If you take a good look at your legs, chances are you may find tiny red, blue or purple veins in a delicate web across your thighs, calves and and the backs of your knees. These thin little veins are known as spider veins, and although they are frequently confused with varicose veins, they are completely different. Understanding the differences between spider veins and varicose veins can help you know when to seek treatment for your veins from Advanced Radiology.
Spider Veins Versus Varicose Veins
Size. While spider veins have some similarities to varicose veins, they are different in several ways. Spider veins are less than 1 millimeter wide, while varicose veins are 3 millimeters or wider.
Appearance. Spider veins are usually light blue, red or purple and typically do not dramatically bulge out under the skin. Varicose veins are often dark blue or purple, swell and bulge greatly, and have a gnarled appearance.
Pain. Spider veins are often painless for most people, while people with varicose veins report feeling pain, a feeling of tiredness and heaviness in the legs, throbbing, cramping at night, and restless legs. People who suffer from varicose veins also often experience dry skin, skin ulcers, and wounds on the legs and feet that do not heal.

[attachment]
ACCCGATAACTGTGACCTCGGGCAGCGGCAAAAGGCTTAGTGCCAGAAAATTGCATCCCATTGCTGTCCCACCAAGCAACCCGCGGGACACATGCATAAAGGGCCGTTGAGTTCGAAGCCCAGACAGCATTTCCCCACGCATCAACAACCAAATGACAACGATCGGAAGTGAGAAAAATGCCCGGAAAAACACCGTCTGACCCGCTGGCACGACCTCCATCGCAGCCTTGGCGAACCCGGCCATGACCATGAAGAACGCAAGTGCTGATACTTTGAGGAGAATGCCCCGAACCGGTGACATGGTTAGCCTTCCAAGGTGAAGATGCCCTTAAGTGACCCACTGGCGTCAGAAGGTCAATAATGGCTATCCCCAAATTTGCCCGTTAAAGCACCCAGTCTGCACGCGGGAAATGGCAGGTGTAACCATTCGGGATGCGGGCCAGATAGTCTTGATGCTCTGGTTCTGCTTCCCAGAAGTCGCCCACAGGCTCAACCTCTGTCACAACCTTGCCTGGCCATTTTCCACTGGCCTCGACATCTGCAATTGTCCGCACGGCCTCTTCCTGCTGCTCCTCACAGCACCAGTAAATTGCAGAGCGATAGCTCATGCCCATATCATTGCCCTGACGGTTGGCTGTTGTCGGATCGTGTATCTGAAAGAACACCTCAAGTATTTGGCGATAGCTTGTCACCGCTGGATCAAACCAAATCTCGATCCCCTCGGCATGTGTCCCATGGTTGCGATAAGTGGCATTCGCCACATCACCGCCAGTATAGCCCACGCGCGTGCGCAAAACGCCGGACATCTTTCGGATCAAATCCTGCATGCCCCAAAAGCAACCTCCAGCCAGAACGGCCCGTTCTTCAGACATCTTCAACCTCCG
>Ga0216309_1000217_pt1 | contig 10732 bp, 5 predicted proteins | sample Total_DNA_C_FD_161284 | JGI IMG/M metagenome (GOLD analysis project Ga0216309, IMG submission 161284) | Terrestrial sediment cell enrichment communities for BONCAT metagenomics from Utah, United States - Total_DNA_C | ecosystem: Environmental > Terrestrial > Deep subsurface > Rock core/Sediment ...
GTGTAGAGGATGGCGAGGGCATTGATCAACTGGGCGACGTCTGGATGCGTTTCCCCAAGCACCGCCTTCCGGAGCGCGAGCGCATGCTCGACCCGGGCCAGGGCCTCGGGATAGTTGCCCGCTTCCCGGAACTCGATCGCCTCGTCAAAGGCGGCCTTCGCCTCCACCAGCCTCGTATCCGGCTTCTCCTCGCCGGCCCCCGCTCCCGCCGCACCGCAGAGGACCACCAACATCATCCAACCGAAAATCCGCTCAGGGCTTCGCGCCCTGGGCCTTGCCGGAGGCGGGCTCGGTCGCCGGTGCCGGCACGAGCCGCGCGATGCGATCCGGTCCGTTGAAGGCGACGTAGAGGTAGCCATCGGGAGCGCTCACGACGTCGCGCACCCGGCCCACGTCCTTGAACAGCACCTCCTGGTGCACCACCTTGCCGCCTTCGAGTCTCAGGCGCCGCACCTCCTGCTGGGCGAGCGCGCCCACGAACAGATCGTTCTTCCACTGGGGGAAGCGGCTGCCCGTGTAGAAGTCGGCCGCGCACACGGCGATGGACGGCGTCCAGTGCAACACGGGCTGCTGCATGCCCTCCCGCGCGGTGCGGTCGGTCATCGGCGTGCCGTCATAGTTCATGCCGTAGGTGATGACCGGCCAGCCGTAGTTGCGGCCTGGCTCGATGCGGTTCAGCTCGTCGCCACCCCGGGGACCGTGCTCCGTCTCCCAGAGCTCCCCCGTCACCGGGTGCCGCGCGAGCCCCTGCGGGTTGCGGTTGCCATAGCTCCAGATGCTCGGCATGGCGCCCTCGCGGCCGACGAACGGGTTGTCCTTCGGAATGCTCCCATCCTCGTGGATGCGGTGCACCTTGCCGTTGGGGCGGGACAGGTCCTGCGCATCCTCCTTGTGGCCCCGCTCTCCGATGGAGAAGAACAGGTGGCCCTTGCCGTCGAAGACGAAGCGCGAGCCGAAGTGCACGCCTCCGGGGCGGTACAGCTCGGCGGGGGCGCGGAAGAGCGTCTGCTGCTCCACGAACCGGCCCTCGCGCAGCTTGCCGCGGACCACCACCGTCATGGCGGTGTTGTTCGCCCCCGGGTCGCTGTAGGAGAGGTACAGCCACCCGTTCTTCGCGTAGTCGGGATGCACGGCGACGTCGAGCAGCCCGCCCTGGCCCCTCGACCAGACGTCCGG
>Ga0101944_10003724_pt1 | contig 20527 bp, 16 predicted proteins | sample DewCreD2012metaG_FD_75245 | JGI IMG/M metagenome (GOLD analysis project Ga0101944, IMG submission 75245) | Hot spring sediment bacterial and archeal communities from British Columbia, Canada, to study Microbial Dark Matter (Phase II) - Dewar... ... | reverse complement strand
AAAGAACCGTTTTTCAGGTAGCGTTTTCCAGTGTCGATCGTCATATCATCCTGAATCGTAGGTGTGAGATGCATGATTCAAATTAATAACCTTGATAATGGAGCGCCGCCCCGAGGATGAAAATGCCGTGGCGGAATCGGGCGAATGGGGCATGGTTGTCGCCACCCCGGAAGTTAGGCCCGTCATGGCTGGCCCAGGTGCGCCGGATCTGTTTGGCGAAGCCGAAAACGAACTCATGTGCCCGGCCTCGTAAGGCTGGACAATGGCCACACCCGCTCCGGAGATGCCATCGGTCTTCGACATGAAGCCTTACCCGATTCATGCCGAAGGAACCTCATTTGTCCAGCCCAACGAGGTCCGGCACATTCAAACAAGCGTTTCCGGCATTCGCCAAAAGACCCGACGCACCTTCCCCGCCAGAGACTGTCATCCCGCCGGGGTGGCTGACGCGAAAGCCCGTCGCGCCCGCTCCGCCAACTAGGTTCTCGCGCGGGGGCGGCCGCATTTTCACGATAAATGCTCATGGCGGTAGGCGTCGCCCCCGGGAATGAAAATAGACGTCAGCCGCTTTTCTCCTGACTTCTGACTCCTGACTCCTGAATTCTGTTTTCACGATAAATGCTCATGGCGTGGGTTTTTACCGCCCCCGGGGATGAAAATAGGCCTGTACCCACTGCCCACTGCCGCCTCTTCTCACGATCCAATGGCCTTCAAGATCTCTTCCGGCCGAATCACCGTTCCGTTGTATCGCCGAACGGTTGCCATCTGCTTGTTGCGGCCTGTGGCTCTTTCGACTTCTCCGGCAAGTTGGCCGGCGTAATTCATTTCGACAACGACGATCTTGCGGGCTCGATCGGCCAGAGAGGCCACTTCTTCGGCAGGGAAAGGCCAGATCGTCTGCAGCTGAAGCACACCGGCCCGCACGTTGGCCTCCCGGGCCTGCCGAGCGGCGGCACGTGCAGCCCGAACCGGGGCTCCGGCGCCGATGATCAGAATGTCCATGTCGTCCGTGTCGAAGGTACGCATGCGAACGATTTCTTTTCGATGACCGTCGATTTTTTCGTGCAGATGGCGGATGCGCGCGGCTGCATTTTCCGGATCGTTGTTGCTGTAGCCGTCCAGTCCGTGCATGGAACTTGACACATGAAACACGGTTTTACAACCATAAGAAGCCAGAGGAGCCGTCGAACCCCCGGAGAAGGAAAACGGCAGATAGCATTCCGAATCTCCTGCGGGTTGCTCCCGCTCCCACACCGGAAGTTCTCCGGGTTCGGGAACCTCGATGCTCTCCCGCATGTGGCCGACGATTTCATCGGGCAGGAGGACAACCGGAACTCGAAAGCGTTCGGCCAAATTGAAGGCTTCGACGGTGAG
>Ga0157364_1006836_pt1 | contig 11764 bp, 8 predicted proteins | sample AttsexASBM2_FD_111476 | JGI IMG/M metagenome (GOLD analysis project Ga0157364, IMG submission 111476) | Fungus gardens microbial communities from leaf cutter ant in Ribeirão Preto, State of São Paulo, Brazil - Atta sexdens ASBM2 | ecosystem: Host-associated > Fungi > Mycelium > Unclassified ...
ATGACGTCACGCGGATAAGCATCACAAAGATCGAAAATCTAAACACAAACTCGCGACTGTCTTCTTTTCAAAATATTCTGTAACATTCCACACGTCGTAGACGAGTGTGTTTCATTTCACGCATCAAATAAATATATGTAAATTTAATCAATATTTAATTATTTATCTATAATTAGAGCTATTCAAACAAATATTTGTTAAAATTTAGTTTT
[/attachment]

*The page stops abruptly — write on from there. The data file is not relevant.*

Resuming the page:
Seriousness. In most cases, spider veins are seen as a bothersome cosmetic concern, while varicose veins can be a sign of an underlying health condition, like blood clots. Spider veins can develop into varicose veins, so if they change in size or become uncomfortable, schedule an appointment for a checkup.
Treatment. The progression of spider veins and varicose veins can be slowed by wearing compression socks, exercising regularly and eating a healthy diet. Regular leg elevation can also help slow the progression of either condition.
Treatments for spider veins include laser therapy or sclerotherapy, a procedure in which a chemical is injected into the vein, causing it to collapse. Once the vein collapses, the body reroutes blood flow to other healthy veins, and the body absorbs the old vein. Advanced Radiology also offers thermocoagulation for the treatment of spider veins. Thermocoagulation uses heat energy transmitted through a probe into the vein to cause it to collapse. Like sclerotherapy, once the vein collapses, it absorbs into the body.
Varicose veins can also be treated using sclerotherapy. Other treatments for varicose veins include microphlebectomy, a procedure that surgically removes varicose veins using tiny incisions.
Are you looking for treatment for your spider veins or varicose veins? Call Advanced Radiology today at 855-201-1519 to schedule a consultation.